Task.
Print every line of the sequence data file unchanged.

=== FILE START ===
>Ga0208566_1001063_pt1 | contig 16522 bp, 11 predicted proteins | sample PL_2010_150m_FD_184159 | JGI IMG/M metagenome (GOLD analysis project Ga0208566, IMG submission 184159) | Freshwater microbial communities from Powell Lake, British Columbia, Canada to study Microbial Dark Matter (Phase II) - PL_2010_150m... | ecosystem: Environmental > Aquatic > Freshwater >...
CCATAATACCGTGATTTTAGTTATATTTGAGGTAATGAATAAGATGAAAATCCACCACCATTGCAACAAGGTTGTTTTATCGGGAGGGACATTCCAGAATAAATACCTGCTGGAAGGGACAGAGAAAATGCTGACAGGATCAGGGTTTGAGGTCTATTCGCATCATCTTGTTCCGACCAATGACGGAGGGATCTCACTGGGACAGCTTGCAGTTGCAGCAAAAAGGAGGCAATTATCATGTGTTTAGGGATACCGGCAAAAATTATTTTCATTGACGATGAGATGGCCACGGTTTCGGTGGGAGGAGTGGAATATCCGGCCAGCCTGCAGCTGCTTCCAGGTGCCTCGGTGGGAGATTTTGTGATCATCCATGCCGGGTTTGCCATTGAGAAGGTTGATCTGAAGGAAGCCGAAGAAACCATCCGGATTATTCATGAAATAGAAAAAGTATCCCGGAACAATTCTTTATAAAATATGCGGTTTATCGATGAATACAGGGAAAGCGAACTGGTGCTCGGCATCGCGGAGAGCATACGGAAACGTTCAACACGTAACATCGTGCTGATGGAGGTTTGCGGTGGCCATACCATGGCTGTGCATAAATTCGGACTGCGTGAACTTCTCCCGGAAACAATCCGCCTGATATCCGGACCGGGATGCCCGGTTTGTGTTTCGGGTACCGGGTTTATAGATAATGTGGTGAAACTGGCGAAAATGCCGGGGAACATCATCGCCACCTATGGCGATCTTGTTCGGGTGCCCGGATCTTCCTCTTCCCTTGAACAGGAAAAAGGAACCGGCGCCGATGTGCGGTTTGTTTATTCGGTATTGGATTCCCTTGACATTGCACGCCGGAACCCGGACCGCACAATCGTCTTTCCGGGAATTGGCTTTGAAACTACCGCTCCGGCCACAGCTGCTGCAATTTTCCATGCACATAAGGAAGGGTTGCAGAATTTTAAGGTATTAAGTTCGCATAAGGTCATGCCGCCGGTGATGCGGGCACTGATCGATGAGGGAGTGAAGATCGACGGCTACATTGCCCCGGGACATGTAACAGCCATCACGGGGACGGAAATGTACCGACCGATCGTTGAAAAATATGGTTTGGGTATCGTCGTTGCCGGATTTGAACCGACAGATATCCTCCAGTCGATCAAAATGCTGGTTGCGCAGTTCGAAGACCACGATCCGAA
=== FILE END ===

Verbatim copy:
>Ga0208566_1001063_pt1 | contig 16522 bp, 11 predicted proteins | sample PL_2010_150m_FD_184159 | JGI IMG/M metagenome (GOLD analysis project Ga0208566, IMG submission 184159) | Freshwater microbial communities from Powell Lake, British Columbia, Canada to study Microbial Dark Matter (Phase II) - PL_2010_150m... | ecosystem: Environmental > Aquatic > Freshwater >...
CCATAATACCGTGATTTTAGTTATATTTGAGGTAATGAATAAGATGAAAATCCACCACCATTGCAACAAGGTTGTTTTATCGGGAGGGACATTCCAGAATAAATACCTGCTGGAAGGGACAGAGAAAATGCTGACAGGATCAGGGTTTGAGGTCTATTCGCATCATCTTGTTCCGACCAATGACGGAGGGATCTCACTGGGACAGCTTGCAGTTGCAGCAAAAAGGAGGCAATTATCATGTGTTTAGGGATACCGGCAAAAATTATTTTCATTGACGATGAGATGGCCACGGTTTCGGTGGGAGGAGTGGAATATCCGGCCAGCCTGCAGCTGCTTCCAGGTGCCTCGGTGGGAGATTTTGTGATCATCCATGCCGGGTTTGCCATTGAGAAGGTTGATCTGAAGGAAGCCGAAGAAACCATCCGGATTATTCATGAAATAGAAAAAGTATCCCGGAACAATTCTTTATAAAATATGCGGTTTATCGATGAATACAGGGAAAGCGAACTGGTGCTCGGCATCGCGGAGAGCATACGGAAACGTTCAACACGTAACATCGTGCTGATGGAGGTTTGCGGTGGCCATACCATGGCTGTGCATAAATTCGGACTGCGTGAACTTCTCCCGGAAACAATCCGCCTGATATCCGGACCGGGATGCCCGGTTTGTGTTTCGGGTACCGGGTTTATAGATAATGTGGTGAAACTGGCGAAAATGCCGGGGAACATCATCGCCACCTATGGCGATCTTGTTCGGGTGCCCGGATCTTCCTCTTCCCTTGAACAGGAAAAAGGAACCGGCGCCGATGTGCGGTTTGTTTATTCGGTATTGGATTCCCTTGACATTGCACGCCGGAACCCGGACCGCACAATCGTCTTTCCGGGAATTGGCTTTGAAACTACCGCTCCGGCCACAGCTGCTGCAATTTTCCATGCACATAAGGAAGGGTTGCAGAATTTTAAGGTATTAAGTTCGCATAAGGTCATGCCGCCGGTGATGCGGGCACTGATCGATGAGGGAGTGAAGATCGACGGCTACATTGCCCCGGGACATGTAACAGCCATCACGGGGACGGAAATGTACCGACCGATCGTTGAAAAATATGGTTTGGGTATCGTCGTTGCCGGATTTGAACCGACAGATATCCTCCAGTCGATCAAAATGCTGGTTGCGCAGTTCGAAGACCACGATCCGAA